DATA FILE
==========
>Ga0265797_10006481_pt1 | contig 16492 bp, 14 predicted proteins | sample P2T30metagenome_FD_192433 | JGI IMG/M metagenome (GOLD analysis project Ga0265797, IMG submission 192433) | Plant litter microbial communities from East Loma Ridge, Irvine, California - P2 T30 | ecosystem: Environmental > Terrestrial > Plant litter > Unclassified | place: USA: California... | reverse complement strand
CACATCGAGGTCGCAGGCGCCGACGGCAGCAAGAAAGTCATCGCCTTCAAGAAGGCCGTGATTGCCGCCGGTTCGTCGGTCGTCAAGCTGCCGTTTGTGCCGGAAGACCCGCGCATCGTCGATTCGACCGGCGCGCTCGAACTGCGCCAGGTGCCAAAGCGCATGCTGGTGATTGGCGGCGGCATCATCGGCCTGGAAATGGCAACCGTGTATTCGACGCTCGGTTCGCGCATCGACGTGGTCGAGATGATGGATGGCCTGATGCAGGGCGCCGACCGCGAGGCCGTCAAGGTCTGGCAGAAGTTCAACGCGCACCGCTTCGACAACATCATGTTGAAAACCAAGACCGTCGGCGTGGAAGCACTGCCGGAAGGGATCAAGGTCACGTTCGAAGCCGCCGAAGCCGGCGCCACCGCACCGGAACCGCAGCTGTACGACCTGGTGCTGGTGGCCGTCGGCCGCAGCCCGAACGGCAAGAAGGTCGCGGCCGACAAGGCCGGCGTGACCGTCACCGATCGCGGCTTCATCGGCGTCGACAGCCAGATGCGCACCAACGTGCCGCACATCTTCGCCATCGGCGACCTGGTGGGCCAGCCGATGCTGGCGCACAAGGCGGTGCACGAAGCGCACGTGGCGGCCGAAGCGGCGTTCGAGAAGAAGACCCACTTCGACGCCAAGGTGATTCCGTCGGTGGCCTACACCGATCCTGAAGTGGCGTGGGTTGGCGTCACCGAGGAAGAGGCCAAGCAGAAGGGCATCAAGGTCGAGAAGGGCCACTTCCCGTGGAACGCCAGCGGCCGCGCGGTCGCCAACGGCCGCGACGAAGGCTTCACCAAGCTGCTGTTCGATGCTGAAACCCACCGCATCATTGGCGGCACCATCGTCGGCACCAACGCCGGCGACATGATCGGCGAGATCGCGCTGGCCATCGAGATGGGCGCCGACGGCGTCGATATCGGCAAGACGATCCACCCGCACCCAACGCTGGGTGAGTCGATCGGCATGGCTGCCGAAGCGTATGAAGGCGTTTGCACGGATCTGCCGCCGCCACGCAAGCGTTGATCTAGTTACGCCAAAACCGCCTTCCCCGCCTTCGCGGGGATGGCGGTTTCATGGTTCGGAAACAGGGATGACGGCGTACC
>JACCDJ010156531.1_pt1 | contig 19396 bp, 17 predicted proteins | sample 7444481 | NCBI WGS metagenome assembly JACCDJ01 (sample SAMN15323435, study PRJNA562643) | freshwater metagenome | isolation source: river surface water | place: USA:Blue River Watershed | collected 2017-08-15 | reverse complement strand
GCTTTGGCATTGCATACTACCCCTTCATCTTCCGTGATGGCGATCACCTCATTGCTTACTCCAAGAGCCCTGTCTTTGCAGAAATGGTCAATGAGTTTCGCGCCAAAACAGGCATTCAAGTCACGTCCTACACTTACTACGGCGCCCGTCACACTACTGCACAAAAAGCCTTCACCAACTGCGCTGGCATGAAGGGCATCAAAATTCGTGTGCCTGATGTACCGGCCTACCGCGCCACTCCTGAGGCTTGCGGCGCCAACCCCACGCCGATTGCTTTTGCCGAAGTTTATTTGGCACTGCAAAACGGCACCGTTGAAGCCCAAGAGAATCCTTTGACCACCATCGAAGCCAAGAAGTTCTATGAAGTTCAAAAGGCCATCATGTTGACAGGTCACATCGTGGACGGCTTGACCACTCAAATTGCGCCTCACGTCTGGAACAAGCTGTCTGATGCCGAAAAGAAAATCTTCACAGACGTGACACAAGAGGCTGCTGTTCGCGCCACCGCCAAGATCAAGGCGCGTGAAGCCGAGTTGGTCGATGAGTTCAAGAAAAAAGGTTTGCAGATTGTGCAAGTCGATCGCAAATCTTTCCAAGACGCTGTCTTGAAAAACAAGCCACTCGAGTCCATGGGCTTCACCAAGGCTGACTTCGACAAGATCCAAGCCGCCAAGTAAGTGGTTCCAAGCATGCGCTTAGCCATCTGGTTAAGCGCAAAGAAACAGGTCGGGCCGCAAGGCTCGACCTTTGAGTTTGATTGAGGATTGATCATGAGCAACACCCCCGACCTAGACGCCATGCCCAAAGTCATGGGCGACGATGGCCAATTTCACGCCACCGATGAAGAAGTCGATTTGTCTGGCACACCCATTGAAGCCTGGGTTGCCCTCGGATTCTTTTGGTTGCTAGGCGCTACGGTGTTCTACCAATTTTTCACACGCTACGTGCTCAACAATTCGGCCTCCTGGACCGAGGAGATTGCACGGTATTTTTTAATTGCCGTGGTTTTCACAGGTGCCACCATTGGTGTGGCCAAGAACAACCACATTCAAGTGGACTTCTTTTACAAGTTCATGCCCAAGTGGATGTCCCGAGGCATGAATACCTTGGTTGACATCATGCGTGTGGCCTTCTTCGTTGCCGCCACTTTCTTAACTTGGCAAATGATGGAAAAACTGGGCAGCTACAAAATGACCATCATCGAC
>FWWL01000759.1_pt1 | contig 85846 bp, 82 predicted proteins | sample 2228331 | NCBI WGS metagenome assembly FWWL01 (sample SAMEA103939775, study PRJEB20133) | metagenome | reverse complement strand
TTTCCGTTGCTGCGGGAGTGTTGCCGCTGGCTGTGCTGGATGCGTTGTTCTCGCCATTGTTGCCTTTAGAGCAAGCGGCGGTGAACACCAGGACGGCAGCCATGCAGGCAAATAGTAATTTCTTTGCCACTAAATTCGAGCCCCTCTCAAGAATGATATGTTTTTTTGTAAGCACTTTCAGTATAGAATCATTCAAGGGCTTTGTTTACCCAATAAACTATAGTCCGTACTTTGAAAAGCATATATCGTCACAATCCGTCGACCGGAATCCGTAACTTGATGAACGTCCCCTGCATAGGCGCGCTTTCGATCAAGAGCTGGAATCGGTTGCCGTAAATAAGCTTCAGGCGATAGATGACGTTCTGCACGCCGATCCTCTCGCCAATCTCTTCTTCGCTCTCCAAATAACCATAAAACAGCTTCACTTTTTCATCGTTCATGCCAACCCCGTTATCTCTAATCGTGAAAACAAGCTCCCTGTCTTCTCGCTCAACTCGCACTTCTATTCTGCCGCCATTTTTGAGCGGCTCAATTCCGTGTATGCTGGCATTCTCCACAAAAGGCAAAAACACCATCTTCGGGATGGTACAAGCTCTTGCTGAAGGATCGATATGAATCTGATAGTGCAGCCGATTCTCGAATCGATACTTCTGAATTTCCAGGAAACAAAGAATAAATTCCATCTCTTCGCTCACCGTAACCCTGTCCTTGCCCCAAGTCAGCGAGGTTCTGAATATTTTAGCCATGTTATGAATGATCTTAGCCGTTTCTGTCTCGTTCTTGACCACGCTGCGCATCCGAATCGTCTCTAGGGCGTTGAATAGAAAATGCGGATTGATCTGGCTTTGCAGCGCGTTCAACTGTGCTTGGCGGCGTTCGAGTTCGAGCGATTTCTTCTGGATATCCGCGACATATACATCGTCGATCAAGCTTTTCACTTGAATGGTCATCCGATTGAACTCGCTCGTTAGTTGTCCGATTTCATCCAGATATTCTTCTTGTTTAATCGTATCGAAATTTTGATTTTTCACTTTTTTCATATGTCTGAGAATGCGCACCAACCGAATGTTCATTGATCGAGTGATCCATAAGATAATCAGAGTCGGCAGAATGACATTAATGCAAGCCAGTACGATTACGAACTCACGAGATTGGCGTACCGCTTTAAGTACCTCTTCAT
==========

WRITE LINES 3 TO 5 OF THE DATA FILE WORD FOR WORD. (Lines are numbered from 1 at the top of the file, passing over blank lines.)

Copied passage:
>JACCDJ010156531.1_pt1 | contig 19396 bp, 17 predicted proteins | sample 7444481 | NCBI WGS metagenome assembly JACCDJ01 (sample SAMN15323435, study PRJNA562643) | freshwater metagenome | isolation source: river surface water | place: USA:Blue River Watershed | collected 2017-08-15 | reverse complement strand
GCTTTGGCATTGCATACTACCCCTTCATCTTCCGTGATGGCGATCACCTCATTGCTTACTCCAAGAGCCCTGTCTTTGCAGAAATGGTCAATGAGTTTCGCGCCAAAACAGGCATTCAAGTCACGTCCTACACTTACTACGGCGCCCGTCACACTACTGCACAAAAAGCCTTCACCAACTGCGCTGGCATGAAGGGCATCAAAATTCGTGTGCCTGATGTACCGGCCTACCGCGCCACTCCTGAGGCTTGCGGCGCCAACCCCACGCCGATTGCTTTTGCCGAAGTTTATTTGGCACTGCAAAACGGCACCGTTGAAGCCCAAGAGAATCCTTTGACCACCATCGAAGCCAAGAAGTTCTATGAAGTTCAAAAGGCCATCATGTTGACAGGTCACATCGTGGACGGCTTGACCACTCAAATTGCGCCTCACGTCTGGAACAAGCTGTCTGATGCCGAAAAGAAAATCTTCACAGACGTGACACAAGAGGCTGCTGTTCGCGCCACCGCCAAGATCAAGGCGCGTGAAGCCGAGTTGGTCGATGAGTTCAAGAAAAAAGGTTTGCAGATTGTGCAAGTCGATCGCAAATCTTTCCAAGACGCTGTCTTGAAAAACAAGCCACTCGAGTCCATGGGCTTCACCAAGGCTGACTTCGACAAGATCCAAGCCGCCAAGTAAGTGGTTCCAAGCATGCGCTTAGCCATCTGGTTAAGCGCAAAGAAACAGGTCGGGCCGCAAGGCTCGACCTTTGAGTTTGATTGAGGATTGATCATGAGCAACACCCCCGACCTAGACGCCATGCCCAAAGTCATGGGCGACGATGGCCAATTTCACGCCACCGATGAAGAAGTCGATTTGTCTGGCACACCCATTGAAGCCTGGGTTGCCCTCGGATTCTTTTGGTTGCTAGGCGCTACGGTGTTCTACCAATTTTTCACACGCTACGTGCTCAACAATTCGGCCTCCTGGACCGAGGAGATTGCACGGTATTTTTTAATTGCCGTGGTTTTCACAGGTGCCACCATTGGTGTGGCCAAGAACAACCACATTCAAGTGGACTTCTTTTACAAGTTCATGCCCAAGTGGATGTCCCGAGGCATGAATACCTTGGTTGACATCATGCGTGTGGCCTTCTTCGTTGCCGCCACTTTCTTAACTTGGCAAATGATGGAAAAACTGGGCAGCTACAAAATGACCATCATCGAC
>FWWL01000759.1_pt1 | contig 85846 bp, 82 predicted proteins | sample 2228331 | NCBI WGS metagenome assembly FWWL01 (sample SAMEA103939775, study PRJEB20133) | metagenome | reverse complement strand